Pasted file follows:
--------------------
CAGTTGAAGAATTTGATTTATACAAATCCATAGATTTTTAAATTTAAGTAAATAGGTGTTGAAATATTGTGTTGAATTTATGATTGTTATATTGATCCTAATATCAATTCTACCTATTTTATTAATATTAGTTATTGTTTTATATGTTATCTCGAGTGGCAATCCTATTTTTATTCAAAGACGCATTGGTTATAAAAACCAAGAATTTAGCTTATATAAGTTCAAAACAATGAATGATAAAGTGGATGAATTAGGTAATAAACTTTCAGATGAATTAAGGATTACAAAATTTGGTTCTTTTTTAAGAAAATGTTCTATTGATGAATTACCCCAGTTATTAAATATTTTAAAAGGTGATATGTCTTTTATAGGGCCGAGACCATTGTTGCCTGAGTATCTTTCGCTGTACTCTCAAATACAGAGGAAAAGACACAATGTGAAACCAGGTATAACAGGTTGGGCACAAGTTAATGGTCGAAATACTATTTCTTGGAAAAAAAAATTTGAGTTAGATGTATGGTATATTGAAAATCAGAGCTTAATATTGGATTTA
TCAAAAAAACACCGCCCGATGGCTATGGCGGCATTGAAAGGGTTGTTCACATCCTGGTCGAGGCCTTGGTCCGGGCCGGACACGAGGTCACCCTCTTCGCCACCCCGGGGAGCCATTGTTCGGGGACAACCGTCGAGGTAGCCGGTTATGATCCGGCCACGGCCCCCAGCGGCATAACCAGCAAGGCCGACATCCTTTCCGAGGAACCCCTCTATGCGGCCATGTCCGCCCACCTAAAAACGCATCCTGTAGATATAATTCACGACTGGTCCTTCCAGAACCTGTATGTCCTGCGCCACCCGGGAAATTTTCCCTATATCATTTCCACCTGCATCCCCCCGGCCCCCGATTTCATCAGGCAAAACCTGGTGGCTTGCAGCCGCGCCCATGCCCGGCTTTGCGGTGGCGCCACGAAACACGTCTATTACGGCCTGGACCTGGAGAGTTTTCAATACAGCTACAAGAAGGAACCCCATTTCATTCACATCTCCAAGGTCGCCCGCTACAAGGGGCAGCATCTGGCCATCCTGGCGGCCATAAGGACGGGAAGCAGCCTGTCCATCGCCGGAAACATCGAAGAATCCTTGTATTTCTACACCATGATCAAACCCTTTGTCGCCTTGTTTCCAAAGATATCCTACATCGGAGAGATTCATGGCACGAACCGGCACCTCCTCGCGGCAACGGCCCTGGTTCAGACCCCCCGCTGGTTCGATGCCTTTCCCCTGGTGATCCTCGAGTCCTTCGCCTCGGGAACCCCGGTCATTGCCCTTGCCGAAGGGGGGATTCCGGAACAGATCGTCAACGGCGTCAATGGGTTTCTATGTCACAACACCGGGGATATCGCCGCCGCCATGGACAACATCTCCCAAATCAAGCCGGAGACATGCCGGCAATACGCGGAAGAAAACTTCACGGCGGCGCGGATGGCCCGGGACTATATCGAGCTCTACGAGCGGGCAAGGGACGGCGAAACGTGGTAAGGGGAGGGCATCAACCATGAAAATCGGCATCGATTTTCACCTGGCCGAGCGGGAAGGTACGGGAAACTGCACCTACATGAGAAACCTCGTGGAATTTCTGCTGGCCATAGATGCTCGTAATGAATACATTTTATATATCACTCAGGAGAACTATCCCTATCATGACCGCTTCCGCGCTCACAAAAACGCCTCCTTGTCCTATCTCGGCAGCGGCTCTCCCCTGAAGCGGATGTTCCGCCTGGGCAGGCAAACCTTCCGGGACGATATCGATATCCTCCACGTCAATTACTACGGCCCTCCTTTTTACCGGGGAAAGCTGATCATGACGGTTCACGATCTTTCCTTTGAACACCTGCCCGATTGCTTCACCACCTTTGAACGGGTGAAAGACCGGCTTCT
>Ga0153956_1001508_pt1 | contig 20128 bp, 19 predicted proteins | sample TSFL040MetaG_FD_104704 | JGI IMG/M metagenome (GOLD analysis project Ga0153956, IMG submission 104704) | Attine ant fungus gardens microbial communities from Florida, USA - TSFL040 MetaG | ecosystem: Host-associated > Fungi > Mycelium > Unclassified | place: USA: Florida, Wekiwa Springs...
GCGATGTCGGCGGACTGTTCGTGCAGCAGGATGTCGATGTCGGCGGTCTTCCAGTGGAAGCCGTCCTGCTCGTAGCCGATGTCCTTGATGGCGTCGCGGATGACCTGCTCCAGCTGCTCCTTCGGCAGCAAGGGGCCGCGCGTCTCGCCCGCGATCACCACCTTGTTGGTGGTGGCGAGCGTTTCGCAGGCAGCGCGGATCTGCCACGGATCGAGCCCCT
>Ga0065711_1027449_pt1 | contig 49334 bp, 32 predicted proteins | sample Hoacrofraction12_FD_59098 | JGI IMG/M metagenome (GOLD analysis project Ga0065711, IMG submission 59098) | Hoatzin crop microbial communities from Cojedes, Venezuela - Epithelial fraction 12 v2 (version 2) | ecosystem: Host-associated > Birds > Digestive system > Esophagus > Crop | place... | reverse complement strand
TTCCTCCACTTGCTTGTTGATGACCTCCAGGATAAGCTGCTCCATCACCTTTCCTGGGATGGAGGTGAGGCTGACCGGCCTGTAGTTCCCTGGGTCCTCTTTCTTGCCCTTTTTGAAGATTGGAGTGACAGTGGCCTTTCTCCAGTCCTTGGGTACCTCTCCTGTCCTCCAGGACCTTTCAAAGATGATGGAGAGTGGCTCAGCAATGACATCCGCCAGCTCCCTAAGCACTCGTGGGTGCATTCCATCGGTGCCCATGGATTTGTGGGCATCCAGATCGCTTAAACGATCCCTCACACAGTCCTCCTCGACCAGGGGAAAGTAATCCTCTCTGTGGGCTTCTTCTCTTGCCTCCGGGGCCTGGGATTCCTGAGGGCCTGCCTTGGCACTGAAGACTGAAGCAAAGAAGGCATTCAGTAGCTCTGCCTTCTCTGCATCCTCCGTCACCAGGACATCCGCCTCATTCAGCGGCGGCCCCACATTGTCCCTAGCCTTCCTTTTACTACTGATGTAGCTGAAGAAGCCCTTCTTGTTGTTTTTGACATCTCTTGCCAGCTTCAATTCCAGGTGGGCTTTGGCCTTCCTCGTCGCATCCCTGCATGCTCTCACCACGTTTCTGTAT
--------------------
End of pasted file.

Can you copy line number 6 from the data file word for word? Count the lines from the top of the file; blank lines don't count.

TTCCTCCACTTGCTTGTTGATGACCTCCAGGATAAGCTGCTCCATCACCTTTCCTGGGATGGAGGTGAGGCTGACCGGCCTGTAGTTCCCTGGGTCCTCTTTCTTGCCCTTTTTGAAGATTGGAGTGACAGTGGCCTTTCTCCAGTCCTTGGGTACCTCTCCTGTCCTCCAGGACCTTTCAAAGATGATGGAGAGTGGCTCAGCAATGACATCCGCCAGCTCCCTAAGCACTCGTGGGTGCATTCCATCGGTGCCCATGGATTTGTGGGCATCCAGATCGCTTAAACGATCCCTCACACAGTCCTCCTCGACCAGGGGAAAGTAATCCTCTCTGTGGGCTTCTTCTCTTGCCTCCGGGGCCTGGGATTCCTGAGGGCCTGCCTTGGCACTGAAGACTGAAGCAAAGAAGGCATTCAGTAGCTCTGCCTTCTCTGCATCCTCCGTCACCAGGACATCCGCCTCATTCAGCGGCGGCCCCACATTGTCCCTAGCCTTCCTTTTACTACTGATGTAGCTGAAGAAGCCCTTCTTGTTGTTTTTGACATCTCTTGCCAGCTTCAATTCCAGGTGGGCTTTGGCCTTCCTCGTCGCATCCCTGCATGCTCTCACCACGTTTCTGTAT